I really don't believe that much of the European anti-Americanism that is so frequently discussed is based in any informed grievances with American policy or American culture. The reason I believe that is because so many intelligent, well-educated Europeans basically have no idea what the hell they are talking about when they discuss America. The most virulent anti-American comments tend to come from people who have never visited the U.S. Even the ones who have spent time there have some truly bizarre misconceptions.

They don't really know America, they just know some popular stereotypes that seem to be pervasive. So much of their information comes from television or film, but there is no way to know how representative these films are of America. I imagine that Americans have similar distorted views of countries they have only seen through films.

For example, Enrique's trip into bluegrass started through "O Brother Where Art Thou" and "Deliverance." In our discussions, it was clear that he believed that vast swathes of America were filled with hillbillies, even though the lived in the U.S. for a time. Now, hillbillies exist, but I don't think they are a major component of American culture or society. In fact, it seems kind of quaint to even use the term these days.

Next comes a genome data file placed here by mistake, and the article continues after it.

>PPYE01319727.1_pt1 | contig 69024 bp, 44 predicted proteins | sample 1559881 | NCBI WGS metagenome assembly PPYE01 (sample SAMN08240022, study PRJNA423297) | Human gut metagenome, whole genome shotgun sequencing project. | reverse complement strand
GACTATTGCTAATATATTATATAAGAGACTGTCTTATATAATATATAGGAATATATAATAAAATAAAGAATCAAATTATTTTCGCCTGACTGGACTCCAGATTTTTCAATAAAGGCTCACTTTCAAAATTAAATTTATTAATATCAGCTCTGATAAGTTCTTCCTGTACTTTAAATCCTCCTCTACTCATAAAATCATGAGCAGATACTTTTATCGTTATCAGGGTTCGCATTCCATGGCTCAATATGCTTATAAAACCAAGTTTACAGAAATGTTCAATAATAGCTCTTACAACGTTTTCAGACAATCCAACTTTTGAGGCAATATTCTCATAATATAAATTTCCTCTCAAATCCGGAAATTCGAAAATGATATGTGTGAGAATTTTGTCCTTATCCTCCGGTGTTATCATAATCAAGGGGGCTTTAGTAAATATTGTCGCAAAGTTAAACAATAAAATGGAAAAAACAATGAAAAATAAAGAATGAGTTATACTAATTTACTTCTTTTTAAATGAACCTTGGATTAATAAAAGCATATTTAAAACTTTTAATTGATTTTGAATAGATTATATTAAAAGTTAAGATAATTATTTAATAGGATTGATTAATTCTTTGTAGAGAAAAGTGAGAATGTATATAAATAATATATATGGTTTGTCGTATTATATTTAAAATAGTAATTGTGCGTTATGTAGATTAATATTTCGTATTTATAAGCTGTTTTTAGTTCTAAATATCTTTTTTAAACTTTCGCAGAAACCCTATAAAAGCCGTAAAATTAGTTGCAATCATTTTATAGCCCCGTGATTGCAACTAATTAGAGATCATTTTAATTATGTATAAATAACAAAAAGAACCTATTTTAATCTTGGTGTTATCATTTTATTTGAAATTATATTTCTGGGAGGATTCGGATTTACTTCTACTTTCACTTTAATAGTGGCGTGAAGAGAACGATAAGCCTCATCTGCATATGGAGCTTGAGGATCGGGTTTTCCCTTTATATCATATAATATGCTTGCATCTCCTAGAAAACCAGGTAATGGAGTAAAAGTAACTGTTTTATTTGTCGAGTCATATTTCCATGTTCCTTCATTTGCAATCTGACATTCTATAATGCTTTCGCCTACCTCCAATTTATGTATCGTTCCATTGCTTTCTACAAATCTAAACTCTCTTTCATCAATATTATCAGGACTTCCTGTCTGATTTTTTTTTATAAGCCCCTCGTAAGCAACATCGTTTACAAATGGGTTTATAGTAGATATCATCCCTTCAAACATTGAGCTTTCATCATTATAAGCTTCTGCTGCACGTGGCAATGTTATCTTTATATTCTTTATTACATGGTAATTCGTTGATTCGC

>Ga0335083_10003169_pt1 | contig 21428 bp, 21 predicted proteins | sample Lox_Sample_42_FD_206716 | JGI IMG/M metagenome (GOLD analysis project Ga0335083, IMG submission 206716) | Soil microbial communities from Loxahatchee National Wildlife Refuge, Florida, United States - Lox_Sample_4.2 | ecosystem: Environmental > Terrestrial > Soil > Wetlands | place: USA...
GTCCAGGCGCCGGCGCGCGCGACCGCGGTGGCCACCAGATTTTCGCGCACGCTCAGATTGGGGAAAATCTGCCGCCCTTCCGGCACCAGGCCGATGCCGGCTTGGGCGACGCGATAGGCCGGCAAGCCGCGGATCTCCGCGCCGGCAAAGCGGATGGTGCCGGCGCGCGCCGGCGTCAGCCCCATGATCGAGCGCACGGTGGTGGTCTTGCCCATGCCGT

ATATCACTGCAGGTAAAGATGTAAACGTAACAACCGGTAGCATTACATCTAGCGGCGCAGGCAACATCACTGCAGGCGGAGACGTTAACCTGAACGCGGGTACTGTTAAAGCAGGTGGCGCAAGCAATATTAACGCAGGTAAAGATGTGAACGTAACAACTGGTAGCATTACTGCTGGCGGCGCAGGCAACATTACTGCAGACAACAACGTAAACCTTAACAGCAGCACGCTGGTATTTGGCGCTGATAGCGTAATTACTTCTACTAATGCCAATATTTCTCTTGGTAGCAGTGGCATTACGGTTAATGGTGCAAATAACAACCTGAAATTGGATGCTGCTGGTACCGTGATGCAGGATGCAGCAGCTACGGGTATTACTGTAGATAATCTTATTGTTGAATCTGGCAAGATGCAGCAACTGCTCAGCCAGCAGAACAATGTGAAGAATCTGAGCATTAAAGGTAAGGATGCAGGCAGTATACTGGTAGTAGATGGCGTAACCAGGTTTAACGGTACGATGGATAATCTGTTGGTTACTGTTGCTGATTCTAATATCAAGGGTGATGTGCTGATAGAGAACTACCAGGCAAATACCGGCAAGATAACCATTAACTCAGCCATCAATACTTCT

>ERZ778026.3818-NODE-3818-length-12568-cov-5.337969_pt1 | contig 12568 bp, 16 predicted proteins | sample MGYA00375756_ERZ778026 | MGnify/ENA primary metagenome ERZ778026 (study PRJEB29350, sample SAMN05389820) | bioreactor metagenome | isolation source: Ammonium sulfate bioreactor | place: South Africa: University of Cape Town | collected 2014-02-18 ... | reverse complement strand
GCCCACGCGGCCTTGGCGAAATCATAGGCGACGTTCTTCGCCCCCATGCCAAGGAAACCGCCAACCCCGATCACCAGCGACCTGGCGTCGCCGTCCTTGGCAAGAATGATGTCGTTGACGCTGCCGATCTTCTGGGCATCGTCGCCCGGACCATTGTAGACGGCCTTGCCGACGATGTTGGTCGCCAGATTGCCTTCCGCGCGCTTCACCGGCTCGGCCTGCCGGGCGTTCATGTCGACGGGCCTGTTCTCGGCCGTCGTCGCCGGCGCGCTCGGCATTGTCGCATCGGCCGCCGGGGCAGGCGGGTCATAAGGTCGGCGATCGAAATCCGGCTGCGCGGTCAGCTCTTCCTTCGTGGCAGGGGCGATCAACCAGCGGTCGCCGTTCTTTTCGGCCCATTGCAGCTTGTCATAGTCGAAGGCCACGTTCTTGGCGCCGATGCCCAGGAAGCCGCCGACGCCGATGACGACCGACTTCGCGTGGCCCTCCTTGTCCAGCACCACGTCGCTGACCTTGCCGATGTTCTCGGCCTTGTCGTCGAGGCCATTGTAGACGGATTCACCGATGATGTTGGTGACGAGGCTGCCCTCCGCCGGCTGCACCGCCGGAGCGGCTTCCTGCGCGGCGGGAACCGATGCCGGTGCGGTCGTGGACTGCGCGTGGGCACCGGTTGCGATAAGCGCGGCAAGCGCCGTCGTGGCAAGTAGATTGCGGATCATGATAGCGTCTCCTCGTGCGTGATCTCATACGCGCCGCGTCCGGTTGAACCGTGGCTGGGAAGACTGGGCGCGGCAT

In these situations, I relish the opportunity to fill in the gaps for people and try to be an ambassador for the U.S. There is a deep satisfaction in dispelling some myth that has developed around Americans. What you find when you approach the situation this way is that there is an enduring fascination with America because it is so odd and so big and so powerful.

And it delights me to overcome the stereotype of Americans as naifs who know nothing about other cultures. At dinner on Friday night, I found myself explaining the history of the Spanish guitar to a table full of Spaniards. It was very enjoyable.